HO—CH2CH3 + H—OSO2OH

H2O—CH2CH3 + - OSO2OH

:

:

:

:

+

:

:

:

:

Equation 3: Ethyloxonium Formation


The first step in the Fisher esterfication reaction was the donation of a proton to ethanol by the acid catalyst.

Equation 4: Protonation of p-Aminobenzoic Acid

+ H—OHCH2CH3

:

+

O

OH

:

:

C

NH2

:

OH

OH

C

NH2

+

+ HOCH2CH3


The second step of the mechanism was the donation of a proton by ethyloxonium ion to p-aminobenzoic acid.


+ HO—CH2CH3

:

:

:

OH

OH

C

NH2

+

+

O CH2CH3

OH

OH

C

NH2

:

H

Equation 5: Nucleophilic Addition of Ethanol to p-Aminobenzoic Acid


The nucleophilic oxygen of ethanol bonded to p-aminobenzoic acid. Although the most stable resonance structure of the previous step showed oxygen bearing a positive charge, it was a poor electrophile when it was already bonded to two other atoms. The positive charge was delocalized over both hydroxyl groups and the carbon that bore them. The carbocation character of the carbon made it an excellent electrophile, thus the nucleophilic oxygen of ethanol bonded to it.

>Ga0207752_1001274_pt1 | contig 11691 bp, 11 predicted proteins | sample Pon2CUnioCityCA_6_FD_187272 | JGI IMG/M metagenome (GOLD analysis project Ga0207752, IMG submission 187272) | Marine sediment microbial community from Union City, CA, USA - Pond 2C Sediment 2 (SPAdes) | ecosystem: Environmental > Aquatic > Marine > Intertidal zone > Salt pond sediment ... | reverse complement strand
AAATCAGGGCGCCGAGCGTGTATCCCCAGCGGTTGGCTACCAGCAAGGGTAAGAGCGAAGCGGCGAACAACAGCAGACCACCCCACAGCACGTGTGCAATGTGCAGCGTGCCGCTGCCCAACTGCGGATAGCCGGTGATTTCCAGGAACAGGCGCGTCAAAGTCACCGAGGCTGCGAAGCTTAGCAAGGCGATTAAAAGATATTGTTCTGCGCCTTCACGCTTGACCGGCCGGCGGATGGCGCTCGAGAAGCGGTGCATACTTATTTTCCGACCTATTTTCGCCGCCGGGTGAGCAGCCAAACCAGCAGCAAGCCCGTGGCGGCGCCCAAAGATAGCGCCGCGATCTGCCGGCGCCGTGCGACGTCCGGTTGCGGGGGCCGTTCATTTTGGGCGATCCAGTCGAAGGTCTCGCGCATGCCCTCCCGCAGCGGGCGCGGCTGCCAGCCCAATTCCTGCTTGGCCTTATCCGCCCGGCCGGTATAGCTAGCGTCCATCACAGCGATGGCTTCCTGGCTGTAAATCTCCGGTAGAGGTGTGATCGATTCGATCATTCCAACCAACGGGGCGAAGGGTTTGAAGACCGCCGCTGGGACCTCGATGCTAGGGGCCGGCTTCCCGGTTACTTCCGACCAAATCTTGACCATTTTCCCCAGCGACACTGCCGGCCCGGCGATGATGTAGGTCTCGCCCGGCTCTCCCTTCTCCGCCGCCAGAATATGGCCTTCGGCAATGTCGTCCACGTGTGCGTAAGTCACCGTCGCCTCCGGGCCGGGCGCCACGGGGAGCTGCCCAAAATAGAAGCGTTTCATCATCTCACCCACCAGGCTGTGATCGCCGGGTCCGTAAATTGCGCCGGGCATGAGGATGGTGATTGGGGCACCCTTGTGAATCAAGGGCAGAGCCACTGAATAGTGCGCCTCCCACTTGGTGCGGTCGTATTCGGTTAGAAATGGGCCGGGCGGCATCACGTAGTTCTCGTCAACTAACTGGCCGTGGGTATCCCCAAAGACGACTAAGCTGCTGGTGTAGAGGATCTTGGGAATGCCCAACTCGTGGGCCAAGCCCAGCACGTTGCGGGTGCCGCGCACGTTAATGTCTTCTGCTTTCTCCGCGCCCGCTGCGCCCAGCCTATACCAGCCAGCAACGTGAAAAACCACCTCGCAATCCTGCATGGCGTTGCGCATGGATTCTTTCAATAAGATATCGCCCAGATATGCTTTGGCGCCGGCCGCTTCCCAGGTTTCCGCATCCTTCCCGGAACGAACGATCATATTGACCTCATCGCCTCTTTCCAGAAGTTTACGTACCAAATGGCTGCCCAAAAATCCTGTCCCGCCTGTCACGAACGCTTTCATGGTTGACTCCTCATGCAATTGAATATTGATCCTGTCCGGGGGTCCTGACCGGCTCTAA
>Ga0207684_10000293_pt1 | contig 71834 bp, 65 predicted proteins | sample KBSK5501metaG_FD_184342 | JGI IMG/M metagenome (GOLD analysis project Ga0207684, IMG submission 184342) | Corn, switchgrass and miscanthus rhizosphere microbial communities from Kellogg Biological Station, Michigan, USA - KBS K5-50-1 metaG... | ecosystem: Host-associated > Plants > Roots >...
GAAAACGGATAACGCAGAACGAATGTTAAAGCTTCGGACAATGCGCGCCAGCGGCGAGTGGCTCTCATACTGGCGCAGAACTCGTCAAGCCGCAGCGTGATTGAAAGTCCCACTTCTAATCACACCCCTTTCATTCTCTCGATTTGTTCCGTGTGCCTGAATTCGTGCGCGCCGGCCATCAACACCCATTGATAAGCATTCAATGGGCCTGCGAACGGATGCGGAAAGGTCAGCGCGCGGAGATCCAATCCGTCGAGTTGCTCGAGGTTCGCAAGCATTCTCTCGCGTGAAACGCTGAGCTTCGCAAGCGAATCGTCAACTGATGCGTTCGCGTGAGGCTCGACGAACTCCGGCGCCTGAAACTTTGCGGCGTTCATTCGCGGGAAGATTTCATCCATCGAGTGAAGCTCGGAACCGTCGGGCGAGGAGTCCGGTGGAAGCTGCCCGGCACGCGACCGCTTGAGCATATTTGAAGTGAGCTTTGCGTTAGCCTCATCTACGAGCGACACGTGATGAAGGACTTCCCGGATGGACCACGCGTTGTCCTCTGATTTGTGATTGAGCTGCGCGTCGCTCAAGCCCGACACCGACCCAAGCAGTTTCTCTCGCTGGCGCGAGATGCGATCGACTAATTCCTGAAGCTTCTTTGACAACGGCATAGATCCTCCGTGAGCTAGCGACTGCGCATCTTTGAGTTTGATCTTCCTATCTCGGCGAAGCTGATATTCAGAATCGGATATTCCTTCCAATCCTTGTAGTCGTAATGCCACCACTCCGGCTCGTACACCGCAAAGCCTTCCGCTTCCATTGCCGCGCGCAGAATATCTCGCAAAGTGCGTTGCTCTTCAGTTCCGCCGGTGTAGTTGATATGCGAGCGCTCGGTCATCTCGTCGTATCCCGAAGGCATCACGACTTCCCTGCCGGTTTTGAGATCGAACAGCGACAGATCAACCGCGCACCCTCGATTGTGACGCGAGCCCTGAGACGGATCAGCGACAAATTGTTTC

+

O CH2CH3

OH

OH

C

NH2

:

H

+ HO—CH2CH3

:

:

OCH2CH3

OH

OH

C

NH2

+ H2O—CH2CH3

+

:

Equation 6: Deprotonation of Tetrahedral Intermediate


The intermediate formed as shown in Equation 5 was very unstable as it contained a tri-substituted oxygen. This oxygen donated its excess hydrogen to the solvent.

:

:

+ H—OHCH2CH3

+

:

OCH2CH3

OH

C

NH2

OH

OCH2CH3

HOH

OH

C

NH2

:

+

Equation 7: Protonation of Tetrahedral Intermediate Hydroxyl Group


:

:

:

OCH2CH3

HOH

OH

C

NH2

:

+

OH

OCH2CH3

C

NH2

+ H2O

+